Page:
Homelessness Program

1286 Words 6 Pages
In a single night, 564,708 people across America experience homelessness. Of this number, 194,716 are members of a family. Homelessness in America in the last five decades has become a problem for hundreds of major cities. People are lining the streets, begging for food, asking for money, and suffering through appalling living conditions. It wasn’t until recently that the street dwellers of New York, Austin, Atlanta and other leading metropolises were finally noticed and seem. With the help of federal government officials, these cities have begun implementing programs to end homelessness. The McKinney-Vento Homeless Assistance Act of 1987 was the first significant federal response and is a United States federal law that provides federal money …show more content…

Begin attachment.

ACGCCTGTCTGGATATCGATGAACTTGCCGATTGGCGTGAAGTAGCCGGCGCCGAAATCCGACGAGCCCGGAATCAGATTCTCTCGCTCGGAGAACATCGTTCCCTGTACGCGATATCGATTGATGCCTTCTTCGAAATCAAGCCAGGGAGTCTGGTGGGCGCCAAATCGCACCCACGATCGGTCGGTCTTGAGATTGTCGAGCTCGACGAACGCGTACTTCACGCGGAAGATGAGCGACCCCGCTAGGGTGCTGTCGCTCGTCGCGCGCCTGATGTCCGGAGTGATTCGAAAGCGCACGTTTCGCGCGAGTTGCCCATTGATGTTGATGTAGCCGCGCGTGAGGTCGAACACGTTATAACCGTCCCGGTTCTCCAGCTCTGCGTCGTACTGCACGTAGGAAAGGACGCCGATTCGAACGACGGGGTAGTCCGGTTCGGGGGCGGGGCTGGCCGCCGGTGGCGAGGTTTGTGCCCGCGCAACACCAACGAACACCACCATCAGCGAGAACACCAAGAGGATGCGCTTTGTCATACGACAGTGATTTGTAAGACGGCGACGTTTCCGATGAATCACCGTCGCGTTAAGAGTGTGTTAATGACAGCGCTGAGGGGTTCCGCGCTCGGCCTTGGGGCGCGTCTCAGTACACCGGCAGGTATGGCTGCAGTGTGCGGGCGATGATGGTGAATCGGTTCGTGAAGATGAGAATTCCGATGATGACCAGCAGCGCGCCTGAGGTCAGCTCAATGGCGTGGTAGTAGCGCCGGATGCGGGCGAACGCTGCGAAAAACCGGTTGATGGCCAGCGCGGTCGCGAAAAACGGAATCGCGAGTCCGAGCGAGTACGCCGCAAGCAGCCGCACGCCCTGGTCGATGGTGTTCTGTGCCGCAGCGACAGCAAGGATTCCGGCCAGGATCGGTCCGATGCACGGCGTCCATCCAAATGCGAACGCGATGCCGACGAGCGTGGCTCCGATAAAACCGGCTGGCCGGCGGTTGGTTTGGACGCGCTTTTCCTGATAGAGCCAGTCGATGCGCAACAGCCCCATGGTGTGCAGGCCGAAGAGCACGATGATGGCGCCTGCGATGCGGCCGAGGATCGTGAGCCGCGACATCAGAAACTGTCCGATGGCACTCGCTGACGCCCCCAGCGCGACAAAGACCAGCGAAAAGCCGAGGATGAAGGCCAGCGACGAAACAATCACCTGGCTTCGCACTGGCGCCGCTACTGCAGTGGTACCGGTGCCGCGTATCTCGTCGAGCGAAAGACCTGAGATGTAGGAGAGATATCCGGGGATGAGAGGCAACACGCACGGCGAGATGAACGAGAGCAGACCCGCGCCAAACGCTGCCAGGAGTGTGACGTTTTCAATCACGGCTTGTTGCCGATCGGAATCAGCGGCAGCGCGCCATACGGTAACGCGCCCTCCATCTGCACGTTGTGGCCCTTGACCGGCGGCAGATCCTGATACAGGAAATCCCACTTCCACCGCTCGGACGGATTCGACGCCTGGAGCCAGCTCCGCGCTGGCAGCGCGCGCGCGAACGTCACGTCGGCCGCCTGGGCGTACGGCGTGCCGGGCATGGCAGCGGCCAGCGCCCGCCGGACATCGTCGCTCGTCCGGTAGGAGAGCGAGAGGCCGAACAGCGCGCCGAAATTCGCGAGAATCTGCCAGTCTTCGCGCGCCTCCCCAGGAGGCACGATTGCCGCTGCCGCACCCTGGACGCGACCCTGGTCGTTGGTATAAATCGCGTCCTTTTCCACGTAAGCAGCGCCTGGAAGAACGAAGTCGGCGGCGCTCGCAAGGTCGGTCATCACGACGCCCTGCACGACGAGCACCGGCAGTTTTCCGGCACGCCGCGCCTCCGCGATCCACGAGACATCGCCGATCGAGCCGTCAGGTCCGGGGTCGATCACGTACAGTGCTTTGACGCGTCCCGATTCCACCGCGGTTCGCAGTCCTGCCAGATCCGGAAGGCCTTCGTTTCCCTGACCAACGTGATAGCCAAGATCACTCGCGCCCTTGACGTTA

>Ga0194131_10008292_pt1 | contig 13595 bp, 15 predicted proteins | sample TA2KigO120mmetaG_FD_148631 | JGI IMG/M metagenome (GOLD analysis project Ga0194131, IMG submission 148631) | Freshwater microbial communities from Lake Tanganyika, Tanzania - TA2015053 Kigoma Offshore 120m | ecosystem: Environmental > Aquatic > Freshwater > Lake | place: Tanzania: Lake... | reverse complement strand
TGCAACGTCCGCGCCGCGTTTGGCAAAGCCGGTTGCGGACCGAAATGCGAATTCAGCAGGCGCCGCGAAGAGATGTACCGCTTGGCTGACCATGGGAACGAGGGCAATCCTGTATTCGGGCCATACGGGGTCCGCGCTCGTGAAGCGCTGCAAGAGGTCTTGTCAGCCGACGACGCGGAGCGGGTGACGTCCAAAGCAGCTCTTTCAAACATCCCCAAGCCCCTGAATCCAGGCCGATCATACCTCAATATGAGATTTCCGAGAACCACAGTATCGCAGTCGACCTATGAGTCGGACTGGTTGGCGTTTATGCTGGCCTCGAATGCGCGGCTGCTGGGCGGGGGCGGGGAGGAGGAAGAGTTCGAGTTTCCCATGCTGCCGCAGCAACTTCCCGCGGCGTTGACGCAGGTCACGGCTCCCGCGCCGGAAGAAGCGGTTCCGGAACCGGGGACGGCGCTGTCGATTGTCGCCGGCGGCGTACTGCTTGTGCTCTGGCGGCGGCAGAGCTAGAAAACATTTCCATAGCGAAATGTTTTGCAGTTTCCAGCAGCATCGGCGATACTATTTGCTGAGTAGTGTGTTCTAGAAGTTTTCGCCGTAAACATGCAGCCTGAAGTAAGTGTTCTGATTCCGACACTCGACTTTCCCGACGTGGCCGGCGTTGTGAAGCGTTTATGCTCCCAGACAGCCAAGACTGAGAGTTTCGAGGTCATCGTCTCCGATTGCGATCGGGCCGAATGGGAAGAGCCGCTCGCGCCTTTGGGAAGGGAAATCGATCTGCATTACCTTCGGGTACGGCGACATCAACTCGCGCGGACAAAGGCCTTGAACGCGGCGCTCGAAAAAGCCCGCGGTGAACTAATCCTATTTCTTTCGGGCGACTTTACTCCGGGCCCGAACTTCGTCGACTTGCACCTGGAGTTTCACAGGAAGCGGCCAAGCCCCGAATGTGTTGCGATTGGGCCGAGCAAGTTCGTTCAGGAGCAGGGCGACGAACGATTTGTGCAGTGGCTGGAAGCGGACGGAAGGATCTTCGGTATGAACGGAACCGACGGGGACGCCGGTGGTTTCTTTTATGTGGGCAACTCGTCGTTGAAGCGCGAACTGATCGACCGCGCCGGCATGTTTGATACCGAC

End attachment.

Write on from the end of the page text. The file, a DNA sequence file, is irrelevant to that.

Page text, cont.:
Without proper medical care, hundreds of people are left to die on the streets due to substance abuse, Hepatitis C, congestive heart failure(CHF), bipolar disorder, and undiagnosed mental problems. Austin, Tx is one of the first major cities to launch a program to assist homeless people in getting proper medical care, known as the Medical Access Program (MAP). This program is devised to cover primary care, prescriptions, specialty care, and hospital care to low-income and homeless people. Mike Sasser, a Community Health Paramedic of Austin, plays a vital part in ensuring the success of this program. Sasser spends his days working with the Homeless Outreach Street Team, driving around Austin to communicate and meet with homeless people. When asked how medical issues affect homeless people, Sasser expressed that “ problems such congestive heart failure(CHF) are hard because that person can't take food and medication properly, and are therefore in and out of the hospital due to retaining fluid. It becomes a cycle that is expensive for society.” Similar to MAP, the Robert Wood Johnson Health Care for the Homeless grant has allowed 4 major cities (San Francisco, Albuquerque, Cleveland and Milwaukee) the opportunity to fund medical centers for homeless people. These medical centers target general health problems, emergency situations, and mental health occurrences. Many medical centers will have officials like Mike Sasser perform VI-SPDAT coordinated assessments. These assessments test the vulnerability of homeless patients to determine further action beyond physical examinations to begin proper medical treatment for medical conditions and the process to find housing to continue treatments as needed. These programs have been increasingly success, especially in equipping “medical care to 21,504 veterans, equal to 45 % of the 47,725 US veterans

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